In the heat of the moment, Wayne Rooney said the F-word. That’s all.

It has nothing to do with him being an over-paid footballer (they all are in the EPL), nothing to do with the Respect campaign (wasn’t that supposed to be for match officials?) and DEFINITELY nothing to do with the Premier League’s image.

He’s just a 25-year-old who’s had the worst year of his life, he’d been boo-ed every time he touched the ball at Upton Park, and when he finally redeems himself with a season-saving hat-trick, he let it all out in an ill-advised outburst.

It's open season on Wayne Rooney now.

It's open season on Wayne Rooney now.

But that hardly makes him the embodiment of everything that’s wrong with the modern footballer.

He shouldn’t have said it, that’s for sure. The two-match ban is deserved and Manchester United probably shouldn’t contest it. It’s a bit harsh, but given the timing of the incident, with the Respect campaign and all, one would expect the first person to break the rules to be made an example of. He can’t complain. He messed up. That’s it, case closed. Why does it have to be made into such a big deal?

The reaction from some sections of the press has been simply ridiculous. They’re turning him into some kind of villain, the face of the evil footballer, which he certainly isn’t. But that’s what they’ve done with Rooney for most of his career. That’s how they’ve chosen to portray him.

During a holiday last year sanctioned by Alex Ferguson when he was injured, the paparazzi were snapping photos of him lounging by the pool with his wife Coleen and reporting how expensive their poolside snacks were.

They were shamelessly exploiting the raw emotions caused by the recession, playing up the prices of SNACKS – chips, sandwiches, drinks – at the hotel to keep the furore surrounding Rooney alive, to feed the monster.

They call him Shrek, but yet expect him to behave like a perfect gentleman. They regularly write about him and his wife in harsh, demeaning tones, and then refuse to allow them any room for mistake. In fact, they feed on their mistakes. I’d know. I’ve had to try very hard not to make any below-the-belt jibes at John Terry and Ashley Cole’s countless indiscretions, and I’ve had a go or two at Rooney in the past.

But of all of them, Rooney is the easiest target. He isn’t blessed with superstar good looks (quite the opposite, to be frank), he’s a bit rough around the edges (he can’t change his upbringing, can he?), and he wears his heart on his sleeve.

Given the amount of stick he receives in the media, the unflattering and often downright unfair coverage he AND his wife gets, there’s just no way he can conduct himself perfectly every single day. Something’s gotta give.

And last weekend, something did. He let slip the F-word. After a year of being villified by the public, an entire career of being crucified by the press with every mis-step, and a whole day of boo-ing and abuse from West Ham fans, he cracked under the weight of emotion that comes with scoring an important hat-trick.

We all have different ways of dealing with strong emotions – for someone like Rooney, having grown up without much in a very rough part of Liverpool, those emotions sometimes manifest themselves in seemingly aggressive actions. I’m not saying it’s right, but it’s certainly not what some are making it up to be.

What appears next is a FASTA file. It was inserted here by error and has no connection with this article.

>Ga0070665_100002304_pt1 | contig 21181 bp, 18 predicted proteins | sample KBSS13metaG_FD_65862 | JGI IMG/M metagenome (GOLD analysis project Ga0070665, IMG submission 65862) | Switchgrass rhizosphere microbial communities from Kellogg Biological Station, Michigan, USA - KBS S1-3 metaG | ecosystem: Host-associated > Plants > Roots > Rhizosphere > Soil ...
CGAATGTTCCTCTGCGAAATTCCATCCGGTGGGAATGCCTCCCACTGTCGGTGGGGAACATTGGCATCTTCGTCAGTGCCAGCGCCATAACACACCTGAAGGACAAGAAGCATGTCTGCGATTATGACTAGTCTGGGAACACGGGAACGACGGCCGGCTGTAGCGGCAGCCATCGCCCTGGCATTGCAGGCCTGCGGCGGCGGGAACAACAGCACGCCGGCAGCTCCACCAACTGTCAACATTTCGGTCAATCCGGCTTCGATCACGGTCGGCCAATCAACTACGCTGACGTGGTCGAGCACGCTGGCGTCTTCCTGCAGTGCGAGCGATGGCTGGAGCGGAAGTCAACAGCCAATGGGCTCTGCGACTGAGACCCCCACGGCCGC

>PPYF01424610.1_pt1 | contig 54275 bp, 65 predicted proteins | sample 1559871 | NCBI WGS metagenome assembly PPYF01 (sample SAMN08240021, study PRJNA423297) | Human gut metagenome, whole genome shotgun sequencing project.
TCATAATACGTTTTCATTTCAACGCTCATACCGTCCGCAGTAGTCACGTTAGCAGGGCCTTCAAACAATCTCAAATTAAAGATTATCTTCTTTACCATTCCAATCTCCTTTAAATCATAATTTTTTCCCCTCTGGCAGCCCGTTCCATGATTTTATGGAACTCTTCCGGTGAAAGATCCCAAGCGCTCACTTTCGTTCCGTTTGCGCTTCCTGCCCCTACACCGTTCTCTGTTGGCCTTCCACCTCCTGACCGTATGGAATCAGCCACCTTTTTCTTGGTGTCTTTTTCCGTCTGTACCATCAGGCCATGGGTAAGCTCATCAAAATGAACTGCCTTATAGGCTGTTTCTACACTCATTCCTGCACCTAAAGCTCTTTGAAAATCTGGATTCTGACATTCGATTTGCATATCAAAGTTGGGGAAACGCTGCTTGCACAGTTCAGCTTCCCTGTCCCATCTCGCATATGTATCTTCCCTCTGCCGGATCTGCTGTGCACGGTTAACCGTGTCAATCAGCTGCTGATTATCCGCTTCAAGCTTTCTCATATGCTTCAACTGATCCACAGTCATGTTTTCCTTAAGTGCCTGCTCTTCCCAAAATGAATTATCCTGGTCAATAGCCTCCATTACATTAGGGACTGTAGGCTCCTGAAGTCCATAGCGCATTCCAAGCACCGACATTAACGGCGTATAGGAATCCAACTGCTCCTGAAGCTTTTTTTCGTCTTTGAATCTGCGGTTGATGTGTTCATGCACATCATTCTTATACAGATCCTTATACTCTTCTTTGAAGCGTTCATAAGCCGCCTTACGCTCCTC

I read one football columnist asking why is Rooney no longer playing football with a smile like Lionel Messi in Barcelona, in a tone that suggested Rooney’s negativity might become a pandemic and ruin football. The simple answer is because the papers in Spain don’t call Messi “Shrek”, they don’t call his wife a chav, and they appreciate his talent. They don’t heap unnecessary pressure on him, build him up to be something he’s not, and then tear him down when he doesn’t meet those expectations.

He also asked why Rooney seems so angry even though he’s a well-paid footballer. That’s because no amount of money can keep someone from feeling angry when he feels that he – and at times his family – is being unfairly targeted.

Rooney's wife Coleen is rarely spared by the media either.

Rooney's wife Coleen is rarely spared by the media either.

Another writer wrote proudly of how he survived a confrontation with Rooney in Dubai, where the writer was “reporting” about the Rooneys’ excessive poolside expenses.

He painted a picture of Rooney as an ugly, snarling, “pugilistic” gangster (the headline itself referred to him as football’s “neanderthal”) with “veins bulging from his prematurely high forehead”, and his wife as speaking in “fish-wife vernacular”. He goes on to comment on how comical they looked, especially how Coleen “clattered along in glittery high heels” and was wearing “thickly painted-on eyebrows”.

He then conveniently chips in a couple of paragraphs on why he was right to have reported on the Rooneys’ spending, which he continued to justify by labelling it “their self-indulgent, chav-like behaviour while holidaying at a seven-star hotel”.

Anyway, all this talk about him being over-paid is pure hypocrisy. He and all the other Premier League players are paid well because the fans want to see the best players in their team. The journalists’ livelihoods depend on the league being strong and having the best players on the pitch. The journalists WANT the league to have big transfers, they WANT the biggest superstars to be in the Premiership, and they WANT to be able to write about them.

But at the moment, it seems some of them also want those players to fail, if only so they can produce their own obscenely slanted version of the story.

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